Today I had a 2 hours meeting with President Kibaki of Kenya. I understand that the country was in much confusion 4 years ago when the former President was ruling the country, but now situations are getting better. President Kibaki is a reformist since then. He started our conversation by saying “Don’t hesitate to address any issue” and recognizing the importance of this WHO Commission, he ordered to organize a committee in Kenya. There are only 2 countries in the world, Brazil and Kenya, whose head of the state have directly organized such committee domestically, to deal with WHO CSDH（Commission for Social Determinants of Health）. Since Kenya’s political situation is relatively stable in Africa, Kenya may become a model case for Africa’s policy, and he said that it is also for Kenya’s benefit to do so.
To the slum
In the afternoon, I went to a slum called Kibera in the suburbs of Nairobi with Ms.Ngilu, Minister of Health. I heard that half a million people live here, but this place is totally unbelievable. They say many people live in this small “house” made by mud and corrugated roof with no window. There is no toilet or kitchen in this “house”. Electricity and water supply is available to the slum itself, but it doesn’t reach the “houses”. They say 70% of the people who live here buy water out of their precious money.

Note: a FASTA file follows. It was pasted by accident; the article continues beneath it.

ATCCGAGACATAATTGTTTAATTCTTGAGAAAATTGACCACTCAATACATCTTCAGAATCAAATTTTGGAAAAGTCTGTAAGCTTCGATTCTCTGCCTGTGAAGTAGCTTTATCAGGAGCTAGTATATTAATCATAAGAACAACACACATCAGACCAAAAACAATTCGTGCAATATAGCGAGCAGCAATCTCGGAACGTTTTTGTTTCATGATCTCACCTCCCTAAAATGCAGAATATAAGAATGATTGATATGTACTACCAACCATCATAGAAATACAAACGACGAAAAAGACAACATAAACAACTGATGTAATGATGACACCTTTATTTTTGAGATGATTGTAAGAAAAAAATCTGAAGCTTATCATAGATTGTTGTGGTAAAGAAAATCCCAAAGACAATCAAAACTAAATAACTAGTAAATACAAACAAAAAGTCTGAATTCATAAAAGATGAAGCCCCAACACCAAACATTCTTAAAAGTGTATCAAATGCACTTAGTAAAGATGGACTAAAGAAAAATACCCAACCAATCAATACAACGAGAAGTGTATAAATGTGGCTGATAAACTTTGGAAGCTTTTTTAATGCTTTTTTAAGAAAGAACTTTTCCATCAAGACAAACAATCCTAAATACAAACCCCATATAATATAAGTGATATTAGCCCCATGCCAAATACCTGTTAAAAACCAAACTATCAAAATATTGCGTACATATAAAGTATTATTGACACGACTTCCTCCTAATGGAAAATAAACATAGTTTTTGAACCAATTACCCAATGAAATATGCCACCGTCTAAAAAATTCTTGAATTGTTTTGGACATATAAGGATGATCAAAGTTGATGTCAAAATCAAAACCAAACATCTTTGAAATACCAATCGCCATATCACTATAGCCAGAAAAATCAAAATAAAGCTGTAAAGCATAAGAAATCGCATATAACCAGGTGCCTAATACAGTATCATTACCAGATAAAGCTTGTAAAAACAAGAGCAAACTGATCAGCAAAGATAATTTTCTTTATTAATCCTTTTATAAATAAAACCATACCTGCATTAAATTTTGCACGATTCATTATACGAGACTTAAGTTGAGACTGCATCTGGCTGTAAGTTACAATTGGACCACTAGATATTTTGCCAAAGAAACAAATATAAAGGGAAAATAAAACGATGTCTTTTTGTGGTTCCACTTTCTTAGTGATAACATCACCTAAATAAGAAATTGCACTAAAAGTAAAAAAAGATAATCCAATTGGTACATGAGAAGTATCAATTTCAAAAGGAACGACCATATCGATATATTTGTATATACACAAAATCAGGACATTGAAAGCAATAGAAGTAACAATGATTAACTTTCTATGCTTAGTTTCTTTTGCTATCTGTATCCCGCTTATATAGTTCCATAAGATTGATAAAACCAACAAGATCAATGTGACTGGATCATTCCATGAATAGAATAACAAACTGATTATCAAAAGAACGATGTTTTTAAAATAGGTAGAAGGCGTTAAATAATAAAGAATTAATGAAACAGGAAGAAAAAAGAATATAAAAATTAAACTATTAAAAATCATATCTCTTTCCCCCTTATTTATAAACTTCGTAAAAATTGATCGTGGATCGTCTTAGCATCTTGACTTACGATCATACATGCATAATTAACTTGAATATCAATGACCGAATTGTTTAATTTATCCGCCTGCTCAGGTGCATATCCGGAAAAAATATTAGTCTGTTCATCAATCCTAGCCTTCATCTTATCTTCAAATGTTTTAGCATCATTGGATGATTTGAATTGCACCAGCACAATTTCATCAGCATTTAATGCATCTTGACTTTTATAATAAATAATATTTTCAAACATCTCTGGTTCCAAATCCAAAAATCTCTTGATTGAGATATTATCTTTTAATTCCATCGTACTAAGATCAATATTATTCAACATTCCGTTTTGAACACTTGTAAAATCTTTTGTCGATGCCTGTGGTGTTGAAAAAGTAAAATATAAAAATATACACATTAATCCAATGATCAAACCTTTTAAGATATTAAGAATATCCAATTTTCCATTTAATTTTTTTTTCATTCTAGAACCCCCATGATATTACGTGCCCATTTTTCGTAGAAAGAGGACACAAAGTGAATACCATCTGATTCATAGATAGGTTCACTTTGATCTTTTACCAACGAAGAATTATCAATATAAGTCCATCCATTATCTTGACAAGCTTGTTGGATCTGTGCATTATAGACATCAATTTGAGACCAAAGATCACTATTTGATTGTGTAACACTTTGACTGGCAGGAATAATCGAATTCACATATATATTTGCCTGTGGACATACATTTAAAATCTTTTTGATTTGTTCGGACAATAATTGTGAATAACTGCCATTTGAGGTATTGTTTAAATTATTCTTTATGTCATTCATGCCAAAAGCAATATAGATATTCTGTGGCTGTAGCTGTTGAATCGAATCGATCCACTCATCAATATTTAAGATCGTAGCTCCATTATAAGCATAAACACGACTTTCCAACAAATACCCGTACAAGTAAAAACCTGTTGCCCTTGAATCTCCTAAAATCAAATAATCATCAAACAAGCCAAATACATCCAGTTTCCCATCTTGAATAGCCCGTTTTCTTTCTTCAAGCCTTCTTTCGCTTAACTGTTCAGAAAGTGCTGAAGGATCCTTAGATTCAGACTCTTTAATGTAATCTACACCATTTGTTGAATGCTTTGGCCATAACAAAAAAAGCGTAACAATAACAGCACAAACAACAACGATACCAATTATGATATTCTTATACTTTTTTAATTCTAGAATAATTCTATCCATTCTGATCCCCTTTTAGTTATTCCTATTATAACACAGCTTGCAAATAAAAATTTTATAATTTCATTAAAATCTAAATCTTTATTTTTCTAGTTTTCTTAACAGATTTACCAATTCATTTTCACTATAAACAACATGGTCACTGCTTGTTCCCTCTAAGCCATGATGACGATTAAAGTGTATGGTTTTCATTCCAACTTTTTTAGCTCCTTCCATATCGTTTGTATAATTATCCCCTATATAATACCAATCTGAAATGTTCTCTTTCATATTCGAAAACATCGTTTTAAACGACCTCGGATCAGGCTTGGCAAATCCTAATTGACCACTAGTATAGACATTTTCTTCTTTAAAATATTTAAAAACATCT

The clinic was also a disaster and there were many AIDS patients. Nationwide, AIDS patients decreased from 14% to 6% out of total population, but in the slum area itself, it reaches more than 30% of the population.
At Payao village in Thailand, when I was involved via JICA in 1997-2002, they didn’t have any medicine. But here, medicine was distributed so I thought it was a little better.
Here in Kibera, I visited 2 elementary schools. One is located in the slums and operated by a church. It was in a poor environment, but the children welcomed me by singing a song. Another is a public school (grade 1 to 8) located in the outskirt of the slum. They say that this school is a model of the country and one of country’s top class students gather here to study. In the classroom, 3-4 students sit around one small desk and it was full of children.
The children were all cheerful, and I saw future in them. The school made them “wash their hands after going to the toilet”. It is a pity that at the “houses” they can’t afford to do it. Even in such an environment, the children were happy and they lived with shining eyes. I was deeply touched from the bottom of my heart.
The teachers were also marvelous. They are all filled with pride. Since there is no electricity at “home”, they stay at school until 5:00 and take the children’s hands to their long way home.
I wrote in the school book “The most moving experience in my life, I see the future of the nation”. Maybe some of my blog readers might see this message one day.
When I returned to the hotel, the lady who was the hotel manager turned out to be from the slum. I was surprised to hear that she graduated the school that I just visited in the outskirt. There are yet a lot of poor countries in Africa. Why not take a little bit of your time to participate in such activity?
Photo At the Kenya’s Presidential Palace. With the President (center) and Commssioner, Dr. Ndioro Ndiaye